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Existential Ethics & Albert Camus' The Myth of Sisyphus

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  • 0:01 Mundane Tasks
  • 0:48 Who is Sisyphus
  • 1:54 Meaning in Life
  • 3:18 The Individual
  • 4:29 Existentialist Ethics
  • 5:44 Lesson Summary
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Lesson Transcript
Instructor: Christine Serva

Christine is an instructional designer, educator, and writer with a particular interest in the social sciences and American studies.

In this lesson, you'll consider why existentialists focus on the futile experiences of life. You'll gain insight into their thoughts on meaning and the role of the individual.

Mundane Tasks

Joshua works in a factory in the mid-twentieth century. He does the same thing, day in, day out, pressing a lever and then a button, only to repeat the process a few seconds later. His days feel boring and pointless. On top of that, his home is infested with bed bugs that keep returning no matter what he does to get rid of them. The guy just can't catch a break.

This lesson looks at how an existentialist perspective would shed light on Josh's situation. We'll focus on the essay The Myth of Sisyphus by Albert Camus. By the end, you'll also learn why Camus both is and isn't considered an existentialist philosopher.

Who is Sisyphus?

Many people can relate to Joshua. He's one example of a person who has found himself stuck in a loop of life that feels unfulfilling, to say the least. Like Joshua, the Greek mythological character of Sisyphus has a mundane task to do every day. In his case, he's been condemned by the gods for all eternity to push a heavy rock up a hill. Sounds fun, right?

What's worse, when the rock reaches the top, it always rolls back down and Sisyphus is forced to start from scratch and start rolling it back up again. How does Sisyphus spend his Saturday nights? Rolling the rock up the hill. Where will he be 50 years from now? Rolling the rock up the hill. You get the picture.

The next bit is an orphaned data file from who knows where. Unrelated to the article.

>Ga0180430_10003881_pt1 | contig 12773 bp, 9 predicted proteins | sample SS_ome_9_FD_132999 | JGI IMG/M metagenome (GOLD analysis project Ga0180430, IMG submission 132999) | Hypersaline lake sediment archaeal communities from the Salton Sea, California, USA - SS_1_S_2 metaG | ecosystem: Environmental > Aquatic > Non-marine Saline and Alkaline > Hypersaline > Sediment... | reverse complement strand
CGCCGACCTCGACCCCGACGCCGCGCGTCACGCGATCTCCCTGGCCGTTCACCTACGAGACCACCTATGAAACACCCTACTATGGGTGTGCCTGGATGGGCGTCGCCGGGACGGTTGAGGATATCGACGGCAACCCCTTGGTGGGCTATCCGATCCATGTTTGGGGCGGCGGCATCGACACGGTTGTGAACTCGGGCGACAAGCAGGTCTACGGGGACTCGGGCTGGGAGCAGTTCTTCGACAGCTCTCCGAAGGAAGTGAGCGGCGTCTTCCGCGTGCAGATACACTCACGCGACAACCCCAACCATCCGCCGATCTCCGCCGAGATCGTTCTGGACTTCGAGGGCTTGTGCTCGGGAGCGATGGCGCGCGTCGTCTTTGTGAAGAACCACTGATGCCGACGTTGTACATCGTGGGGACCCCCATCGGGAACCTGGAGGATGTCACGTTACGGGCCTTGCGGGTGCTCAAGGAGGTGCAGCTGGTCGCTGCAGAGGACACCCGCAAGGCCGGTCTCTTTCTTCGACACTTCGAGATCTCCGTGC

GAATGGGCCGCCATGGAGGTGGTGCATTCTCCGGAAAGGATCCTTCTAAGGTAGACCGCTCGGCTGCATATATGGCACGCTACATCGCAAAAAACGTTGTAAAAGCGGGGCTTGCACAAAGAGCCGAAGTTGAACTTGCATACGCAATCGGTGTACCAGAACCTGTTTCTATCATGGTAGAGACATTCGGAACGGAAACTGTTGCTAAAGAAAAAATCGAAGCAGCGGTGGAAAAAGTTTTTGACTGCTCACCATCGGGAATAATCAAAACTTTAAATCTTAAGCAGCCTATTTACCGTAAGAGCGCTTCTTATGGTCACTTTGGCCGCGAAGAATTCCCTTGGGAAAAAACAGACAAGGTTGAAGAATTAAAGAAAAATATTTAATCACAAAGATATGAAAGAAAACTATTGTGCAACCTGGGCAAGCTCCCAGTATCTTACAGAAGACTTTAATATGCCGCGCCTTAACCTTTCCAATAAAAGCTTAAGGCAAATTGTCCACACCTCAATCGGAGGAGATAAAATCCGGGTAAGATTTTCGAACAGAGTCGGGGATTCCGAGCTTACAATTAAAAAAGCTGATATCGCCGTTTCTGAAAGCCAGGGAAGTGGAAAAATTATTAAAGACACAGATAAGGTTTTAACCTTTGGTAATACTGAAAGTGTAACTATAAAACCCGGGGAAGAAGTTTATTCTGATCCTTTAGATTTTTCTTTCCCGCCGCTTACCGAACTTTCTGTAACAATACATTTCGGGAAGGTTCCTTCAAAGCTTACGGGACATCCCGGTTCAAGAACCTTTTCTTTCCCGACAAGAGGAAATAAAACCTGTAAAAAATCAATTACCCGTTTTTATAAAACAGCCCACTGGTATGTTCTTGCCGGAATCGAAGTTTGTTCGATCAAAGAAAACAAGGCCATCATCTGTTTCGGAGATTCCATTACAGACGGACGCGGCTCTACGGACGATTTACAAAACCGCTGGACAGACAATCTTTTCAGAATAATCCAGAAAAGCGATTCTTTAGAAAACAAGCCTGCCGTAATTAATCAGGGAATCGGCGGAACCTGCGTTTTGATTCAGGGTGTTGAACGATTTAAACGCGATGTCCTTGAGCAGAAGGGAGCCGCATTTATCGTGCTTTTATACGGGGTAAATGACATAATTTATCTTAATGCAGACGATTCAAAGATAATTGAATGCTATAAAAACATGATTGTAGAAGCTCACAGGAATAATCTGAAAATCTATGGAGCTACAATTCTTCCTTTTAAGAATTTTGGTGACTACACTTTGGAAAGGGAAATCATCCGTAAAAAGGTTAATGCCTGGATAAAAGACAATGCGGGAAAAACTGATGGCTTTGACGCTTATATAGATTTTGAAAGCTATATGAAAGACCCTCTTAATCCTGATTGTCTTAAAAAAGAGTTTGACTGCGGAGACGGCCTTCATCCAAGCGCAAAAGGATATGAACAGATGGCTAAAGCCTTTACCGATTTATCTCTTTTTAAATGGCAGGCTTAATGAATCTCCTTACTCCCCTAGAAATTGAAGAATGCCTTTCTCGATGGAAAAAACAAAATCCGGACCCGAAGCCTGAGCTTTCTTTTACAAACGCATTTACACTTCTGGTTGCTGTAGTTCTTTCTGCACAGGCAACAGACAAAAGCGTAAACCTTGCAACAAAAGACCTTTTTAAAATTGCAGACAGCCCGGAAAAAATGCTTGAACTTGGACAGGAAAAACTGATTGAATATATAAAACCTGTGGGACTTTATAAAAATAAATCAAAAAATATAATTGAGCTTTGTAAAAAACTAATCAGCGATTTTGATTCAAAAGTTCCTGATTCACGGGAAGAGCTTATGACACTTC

Albert Camus didn't invent the Sisyphus character. He borrowed the story from Greek mythology and used it in his own essay, The Myth of Sisyphus. The example helped him illustrate his thoughts on the plight of all human beings.

Meaning in Life

What value do you see in the lives of Joshua, toiling in mundane factory tasks, and Sisyphus, toiling on the hill? Some philosophers have viewed these types of scenarios as examples of the absurdity of life. Absurdity, from an existential point of view, is desiring to find meaning when there is no meaning to be found.

From this perspective, Joshua's experience in the factory is one of absurdity. He is alienated from the fruits of his labor and sees no real purpose in what he is doing. But in his essay on Sisyphus, Camus makes an interesting claim about our absurd hero who continues to push the rock up the hill over and over. He says one must imagine Sisyphus happy.

What? Happy? How is this possible? Wouldn't this absurd situation make anyone beyond miserable?

Camus suggests that Sisyphus can be happy because of his capacity to be free. He can be free not by escaping his task, but by accepting the absurdity of it. Once he knows he is in this situation where no meaning can be found, Sisyphus is freed to create his own meaning.

The Individual

How would an existentialist attitude help a man like Joshua, who is stuck in a factory job that bores him? Well, he'd first need to acknowledge that his situation is absurd. It's a futile existence, with little reward for his efforts and bed bugs to greet him when he gets home. Joshua can choose to let go of searching for meaning in this type of situation. He can stop asking, 'What is the point of this?'

That might sound a bit of a downer to an average person. Many of us struggle to understand what the meaning of our lives is. But existentialists might point out that once freed from the idea that life has a set meaning in and of itself, we can choose to find meaning where we can, from our own individual points of view.

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